These work well and are complimented by additional free apps, such as AccuWeather, Top Stocks Lite, unofficial Bing and Google search apps, Foursquare and some free Twitter apps (I recommend TweeFree).
Syncing and compatibility
When you hook up your Palm to your PC or Mac you can choose storage mode so any photos, music, documents, etc, that you want to load onto it can simply be dragged and dropped from your desktop without any complicated in-between software or locked-in conditions.
You can transfer any file type you like and they’ll only open if you have the right applications on the Palm Pre to read them.
Syncing is also easy – as I’ve mentioned this happens automatically with Facebook and Gmail but also works the same for LinkedIn and you can add and sync more than one Microsoft Exchange Server Outlook account, too.
For me, the Palm Pre Plus only falls down on battery life: with all the multitasking and push notifications I found that a single charge only gave me one busy day so no different to the current iPhone 3Gs on that score.
Listening to music – both through earphones and loudspeaker – worked very well for the little speaker located on the back of the phone and those talking to me reported that the sound was loud and clear.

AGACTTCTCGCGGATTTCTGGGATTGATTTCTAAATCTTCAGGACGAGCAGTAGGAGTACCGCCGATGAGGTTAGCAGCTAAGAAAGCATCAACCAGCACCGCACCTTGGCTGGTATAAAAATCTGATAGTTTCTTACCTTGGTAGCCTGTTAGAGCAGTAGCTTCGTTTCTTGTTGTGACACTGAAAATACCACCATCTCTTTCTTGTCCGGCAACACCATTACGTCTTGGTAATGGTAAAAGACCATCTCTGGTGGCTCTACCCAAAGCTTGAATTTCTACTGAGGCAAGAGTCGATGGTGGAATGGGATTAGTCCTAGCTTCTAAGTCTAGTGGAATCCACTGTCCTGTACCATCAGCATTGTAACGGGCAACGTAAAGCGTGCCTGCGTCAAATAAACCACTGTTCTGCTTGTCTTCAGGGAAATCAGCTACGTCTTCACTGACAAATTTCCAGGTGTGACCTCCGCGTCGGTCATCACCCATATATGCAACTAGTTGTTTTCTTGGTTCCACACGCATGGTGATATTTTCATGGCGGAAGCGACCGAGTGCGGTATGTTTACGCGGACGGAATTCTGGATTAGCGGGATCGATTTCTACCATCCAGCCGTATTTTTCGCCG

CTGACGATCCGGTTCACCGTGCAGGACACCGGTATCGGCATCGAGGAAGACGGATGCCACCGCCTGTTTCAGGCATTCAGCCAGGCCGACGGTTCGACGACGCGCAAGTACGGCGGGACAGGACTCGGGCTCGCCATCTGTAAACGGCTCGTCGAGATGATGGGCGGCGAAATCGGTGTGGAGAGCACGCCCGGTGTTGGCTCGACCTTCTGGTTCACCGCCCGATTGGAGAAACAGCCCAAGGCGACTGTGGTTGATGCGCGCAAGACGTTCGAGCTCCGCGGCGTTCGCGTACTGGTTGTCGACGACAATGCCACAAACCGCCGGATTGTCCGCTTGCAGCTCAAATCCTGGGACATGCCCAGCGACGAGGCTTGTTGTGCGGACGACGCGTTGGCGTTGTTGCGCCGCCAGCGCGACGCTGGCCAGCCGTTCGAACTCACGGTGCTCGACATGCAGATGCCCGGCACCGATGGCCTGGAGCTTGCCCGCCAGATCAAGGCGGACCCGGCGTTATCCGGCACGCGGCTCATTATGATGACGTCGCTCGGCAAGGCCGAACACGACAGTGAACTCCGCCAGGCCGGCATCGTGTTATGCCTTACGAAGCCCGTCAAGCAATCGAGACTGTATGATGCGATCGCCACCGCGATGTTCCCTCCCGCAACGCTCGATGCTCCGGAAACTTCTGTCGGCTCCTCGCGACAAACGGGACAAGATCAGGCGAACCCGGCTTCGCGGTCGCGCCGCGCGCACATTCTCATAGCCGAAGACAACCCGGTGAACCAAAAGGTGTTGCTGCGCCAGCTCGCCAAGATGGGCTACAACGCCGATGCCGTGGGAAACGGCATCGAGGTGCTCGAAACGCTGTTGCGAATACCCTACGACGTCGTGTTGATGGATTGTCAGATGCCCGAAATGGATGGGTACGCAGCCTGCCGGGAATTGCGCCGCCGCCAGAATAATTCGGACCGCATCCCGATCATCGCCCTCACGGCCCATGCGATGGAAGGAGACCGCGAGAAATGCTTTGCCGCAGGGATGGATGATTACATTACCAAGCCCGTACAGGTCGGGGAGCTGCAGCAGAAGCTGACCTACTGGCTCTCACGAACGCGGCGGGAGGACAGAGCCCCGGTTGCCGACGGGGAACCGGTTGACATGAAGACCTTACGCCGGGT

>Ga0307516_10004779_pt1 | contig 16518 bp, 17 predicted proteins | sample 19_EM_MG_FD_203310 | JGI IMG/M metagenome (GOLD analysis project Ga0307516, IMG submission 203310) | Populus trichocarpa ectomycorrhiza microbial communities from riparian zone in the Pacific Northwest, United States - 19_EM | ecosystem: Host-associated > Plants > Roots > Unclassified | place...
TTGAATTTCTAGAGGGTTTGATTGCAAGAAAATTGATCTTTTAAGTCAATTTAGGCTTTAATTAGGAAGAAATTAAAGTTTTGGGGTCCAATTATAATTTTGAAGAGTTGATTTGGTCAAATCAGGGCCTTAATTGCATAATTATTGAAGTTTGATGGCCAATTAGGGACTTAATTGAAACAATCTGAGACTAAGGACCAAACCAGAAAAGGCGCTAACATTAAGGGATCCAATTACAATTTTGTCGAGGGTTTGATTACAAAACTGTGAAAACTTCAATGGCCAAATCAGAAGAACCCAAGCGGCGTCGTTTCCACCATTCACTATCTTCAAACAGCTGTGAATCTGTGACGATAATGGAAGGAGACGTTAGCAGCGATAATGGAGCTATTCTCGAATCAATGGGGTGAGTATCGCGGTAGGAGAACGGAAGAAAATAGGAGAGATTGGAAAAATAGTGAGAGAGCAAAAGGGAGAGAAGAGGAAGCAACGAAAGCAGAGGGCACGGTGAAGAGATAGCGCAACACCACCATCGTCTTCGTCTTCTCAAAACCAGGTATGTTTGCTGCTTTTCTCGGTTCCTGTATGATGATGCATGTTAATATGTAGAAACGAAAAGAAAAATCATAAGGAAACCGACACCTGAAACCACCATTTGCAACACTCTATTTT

The 3-megapixel camera with LED flash is surprisingly good. It worked very well in shade and direct sunshine and I was happy with both stills and video. Two thumbs up!
Storage-wise you don’t really have anything to worry about because the Pre Plus has 16GB on board.
The Palm Pre Plus comes with a soft case to protect the screen, the back cover is designed to work with the extra Touchstone charging dock if required and there are the usual earphones, USB cable and plug.
A solid choice for the smartphone shopper, the Palm Pre Plus has almost everything you could desire. Bar a super high-definition screen or quite high specced camera, this phone is as smart as they come.
From €40 per month on O2 Ireland price plans.
Courtesy of Gadgetrepublic.com